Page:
This is a hard one, especially if you have any sort of background as a developer, or a project manager: we’re always looking for the most efficient way to do things. Repetition doesn’t feel efficient.
A few months ago, I was teaching a workshop. It was two days; this company was moving their website to a CMS for the first time, as part of that they were re-organizing some of their sections, and they were going to structure their content around a model that I built. They were looking at a lot of changes. It was a big project.
Now, when I built the content model for them, months earlier, I included a set of wireframes. Not as a design deliverable, not to prescribe layout, but more as a picture, a visual aid to
go along with the words and the spreadsheets that were the core of the model. The wireframes were color-coded, they were clean and straightforward.
Sometime in the middle of the first morning, the conversation circled around to The Blog. They had one, it was sort of a mess, and – I’m sure no one knows this story – it had become a catch-all for content that didn’t have anywhere else to go.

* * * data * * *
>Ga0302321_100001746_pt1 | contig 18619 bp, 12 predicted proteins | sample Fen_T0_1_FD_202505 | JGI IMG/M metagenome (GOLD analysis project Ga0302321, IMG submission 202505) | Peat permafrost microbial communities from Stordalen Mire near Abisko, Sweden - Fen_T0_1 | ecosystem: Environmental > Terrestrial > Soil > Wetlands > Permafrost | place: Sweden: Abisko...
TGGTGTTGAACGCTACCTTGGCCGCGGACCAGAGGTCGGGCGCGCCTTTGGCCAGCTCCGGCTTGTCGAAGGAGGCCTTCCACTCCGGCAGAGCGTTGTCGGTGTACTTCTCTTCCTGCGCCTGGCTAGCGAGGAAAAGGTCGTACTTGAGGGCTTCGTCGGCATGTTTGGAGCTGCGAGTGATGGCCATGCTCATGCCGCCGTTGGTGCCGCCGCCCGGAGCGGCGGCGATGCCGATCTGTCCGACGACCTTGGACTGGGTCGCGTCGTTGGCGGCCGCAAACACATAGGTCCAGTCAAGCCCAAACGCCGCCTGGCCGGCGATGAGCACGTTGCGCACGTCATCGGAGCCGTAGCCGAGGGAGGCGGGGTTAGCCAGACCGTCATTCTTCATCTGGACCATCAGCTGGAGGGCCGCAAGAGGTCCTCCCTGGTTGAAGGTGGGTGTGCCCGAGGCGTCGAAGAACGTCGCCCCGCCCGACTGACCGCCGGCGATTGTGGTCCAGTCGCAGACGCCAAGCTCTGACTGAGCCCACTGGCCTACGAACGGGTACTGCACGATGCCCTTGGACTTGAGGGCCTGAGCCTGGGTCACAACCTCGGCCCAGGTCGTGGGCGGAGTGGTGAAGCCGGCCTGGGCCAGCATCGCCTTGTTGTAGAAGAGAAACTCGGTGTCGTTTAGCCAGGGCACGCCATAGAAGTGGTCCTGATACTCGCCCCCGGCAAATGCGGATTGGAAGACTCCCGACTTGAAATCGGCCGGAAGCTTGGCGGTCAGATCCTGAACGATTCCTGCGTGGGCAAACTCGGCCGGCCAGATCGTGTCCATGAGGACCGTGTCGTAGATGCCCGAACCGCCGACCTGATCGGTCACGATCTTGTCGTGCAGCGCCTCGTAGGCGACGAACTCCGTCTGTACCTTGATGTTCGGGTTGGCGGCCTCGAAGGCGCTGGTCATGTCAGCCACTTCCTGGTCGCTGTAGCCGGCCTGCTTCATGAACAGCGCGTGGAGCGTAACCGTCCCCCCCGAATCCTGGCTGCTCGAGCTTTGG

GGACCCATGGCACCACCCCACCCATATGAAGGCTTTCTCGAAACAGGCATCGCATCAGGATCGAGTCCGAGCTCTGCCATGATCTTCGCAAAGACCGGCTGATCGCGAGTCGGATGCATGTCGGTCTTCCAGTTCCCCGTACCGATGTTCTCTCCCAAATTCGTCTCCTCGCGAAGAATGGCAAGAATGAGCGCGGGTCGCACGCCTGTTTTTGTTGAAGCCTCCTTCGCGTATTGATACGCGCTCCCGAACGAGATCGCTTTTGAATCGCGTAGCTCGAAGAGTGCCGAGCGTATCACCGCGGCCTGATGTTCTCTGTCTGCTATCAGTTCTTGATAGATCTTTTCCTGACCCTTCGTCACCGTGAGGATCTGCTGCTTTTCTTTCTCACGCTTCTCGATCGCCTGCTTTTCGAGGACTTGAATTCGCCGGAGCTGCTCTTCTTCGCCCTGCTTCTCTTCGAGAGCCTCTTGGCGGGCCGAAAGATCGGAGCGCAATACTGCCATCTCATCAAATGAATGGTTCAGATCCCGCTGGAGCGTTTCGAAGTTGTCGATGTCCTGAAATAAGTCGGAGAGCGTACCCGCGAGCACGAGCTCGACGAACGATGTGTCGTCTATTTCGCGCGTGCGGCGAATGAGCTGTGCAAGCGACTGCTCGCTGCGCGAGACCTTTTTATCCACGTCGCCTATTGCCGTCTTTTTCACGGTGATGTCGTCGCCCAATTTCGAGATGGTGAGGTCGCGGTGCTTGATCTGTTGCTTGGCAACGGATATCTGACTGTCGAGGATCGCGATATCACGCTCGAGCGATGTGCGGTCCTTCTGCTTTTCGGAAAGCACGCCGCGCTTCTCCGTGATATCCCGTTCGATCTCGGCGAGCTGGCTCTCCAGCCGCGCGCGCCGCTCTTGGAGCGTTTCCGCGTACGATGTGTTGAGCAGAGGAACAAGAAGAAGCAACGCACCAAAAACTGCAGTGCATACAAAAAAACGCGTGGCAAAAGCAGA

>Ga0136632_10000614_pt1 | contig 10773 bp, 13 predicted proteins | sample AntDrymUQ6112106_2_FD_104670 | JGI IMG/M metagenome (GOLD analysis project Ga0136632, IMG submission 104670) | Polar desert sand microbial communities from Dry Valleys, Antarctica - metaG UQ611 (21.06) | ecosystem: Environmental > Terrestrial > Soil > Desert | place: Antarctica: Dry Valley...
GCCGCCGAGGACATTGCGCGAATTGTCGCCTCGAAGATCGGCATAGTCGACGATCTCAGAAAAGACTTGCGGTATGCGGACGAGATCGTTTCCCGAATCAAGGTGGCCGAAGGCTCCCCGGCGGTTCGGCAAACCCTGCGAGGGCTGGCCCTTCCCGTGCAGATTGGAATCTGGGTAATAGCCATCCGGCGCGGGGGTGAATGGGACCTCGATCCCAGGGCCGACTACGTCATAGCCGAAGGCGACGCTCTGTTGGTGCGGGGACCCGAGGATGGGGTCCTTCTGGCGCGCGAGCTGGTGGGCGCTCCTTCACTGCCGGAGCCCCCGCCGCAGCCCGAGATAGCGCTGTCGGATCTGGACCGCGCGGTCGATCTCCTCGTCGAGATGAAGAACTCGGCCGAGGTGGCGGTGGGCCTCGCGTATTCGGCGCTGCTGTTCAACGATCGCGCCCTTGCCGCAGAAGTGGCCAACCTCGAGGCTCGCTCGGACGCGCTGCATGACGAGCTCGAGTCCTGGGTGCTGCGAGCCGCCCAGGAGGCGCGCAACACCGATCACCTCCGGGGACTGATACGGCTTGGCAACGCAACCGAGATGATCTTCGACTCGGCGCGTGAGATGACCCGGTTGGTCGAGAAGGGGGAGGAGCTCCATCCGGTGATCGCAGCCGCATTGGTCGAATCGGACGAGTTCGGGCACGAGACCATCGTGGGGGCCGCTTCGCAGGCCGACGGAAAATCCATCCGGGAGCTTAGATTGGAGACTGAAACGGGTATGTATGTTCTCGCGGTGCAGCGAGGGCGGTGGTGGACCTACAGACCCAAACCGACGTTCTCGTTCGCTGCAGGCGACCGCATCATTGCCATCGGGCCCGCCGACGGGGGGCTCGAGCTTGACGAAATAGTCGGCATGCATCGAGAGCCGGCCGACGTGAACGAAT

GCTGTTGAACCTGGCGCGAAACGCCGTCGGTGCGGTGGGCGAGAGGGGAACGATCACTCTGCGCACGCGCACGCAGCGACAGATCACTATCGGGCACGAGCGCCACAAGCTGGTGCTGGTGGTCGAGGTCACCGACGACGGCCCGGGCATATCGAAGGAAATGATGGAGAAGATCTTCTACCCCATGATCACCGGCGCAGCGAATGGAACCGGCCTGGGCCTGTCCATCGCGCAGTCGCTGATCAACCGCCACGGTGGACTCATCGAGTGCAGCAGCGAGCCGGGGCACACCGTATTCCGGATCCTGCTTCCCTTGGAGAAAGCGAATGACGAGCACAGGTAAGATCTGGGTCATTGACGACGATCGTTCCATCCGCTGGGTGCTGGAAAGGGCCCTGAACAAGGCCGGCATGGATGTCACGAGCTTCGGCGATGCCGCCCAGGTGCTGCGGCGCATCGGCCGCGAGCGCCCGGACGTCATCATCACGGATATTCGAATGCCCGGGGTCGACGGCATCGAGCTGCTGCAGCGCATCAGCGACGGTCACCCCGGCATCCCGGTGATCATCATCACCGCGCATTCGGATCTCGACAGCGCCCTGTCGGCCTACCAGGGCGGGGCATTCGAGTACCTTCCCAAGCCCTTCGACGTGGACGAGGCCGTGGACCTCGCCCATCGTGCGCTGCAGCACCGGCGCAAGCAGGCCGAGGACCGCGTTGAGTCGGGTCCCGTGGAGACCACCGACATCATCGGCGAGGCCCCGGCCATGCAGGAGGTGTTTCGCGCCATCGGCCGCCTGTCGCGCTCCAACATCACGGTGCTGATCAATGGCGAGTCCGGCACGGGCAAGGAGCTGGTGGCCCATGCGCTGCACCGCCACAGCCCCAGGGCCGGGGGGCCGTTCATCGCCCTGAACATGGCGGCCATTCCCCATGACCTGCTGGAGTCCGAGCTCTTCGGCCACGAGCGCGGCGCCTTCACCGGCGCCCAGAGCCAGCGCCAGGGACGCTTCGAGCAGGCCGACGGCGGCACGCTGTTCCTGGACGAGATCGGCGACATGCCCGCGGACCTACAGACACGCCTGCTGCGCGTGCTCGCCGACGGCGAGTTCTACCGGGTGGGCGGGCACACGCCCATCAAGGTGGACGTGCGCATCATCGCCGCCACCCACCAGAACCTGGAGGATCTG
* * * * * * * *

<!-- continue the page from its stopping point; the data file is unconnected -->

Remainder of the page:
The plan, for the new system, was to dissolve the blog, and to take all of its pieces and put them in more appropriate places around the site. So we weren’t losing any content! We were going to relocate the entries to spots on the site where they’d be more useful for site visitors. So this came up in the morning of day 1, and I explained the plan, and the VP of Marketing, she was very skeptical. This wasn’t the first time she’d heard the plan, but I think it’s the first time she put attention on it? And she was like, “I don’t get it, and I don’t like it.”
It came up again twice more over the rest of the day. And we pulled out the wireframes, and we walked through how it wouldn’t change very much about how the marketing team worked, but it would allow site visitors to do X, Y, and Z. And still, she was like, “ehhhh, I don’t like this. It doesn’t make sense. I don’t know why we’re going this direction.”
So the 2nd day, we cover some other stuff on our agenda, and then I said, “Alright, it’s time to have another fight about the blog.” The wireframes were already up on screen, from the last thing we’d been talking about. I start explaining again, about the idea of that content being displayed in-context around the site, and she’s like, “OK, wait, so, Design Tips for a particular service, would be displayed on that service’s page?”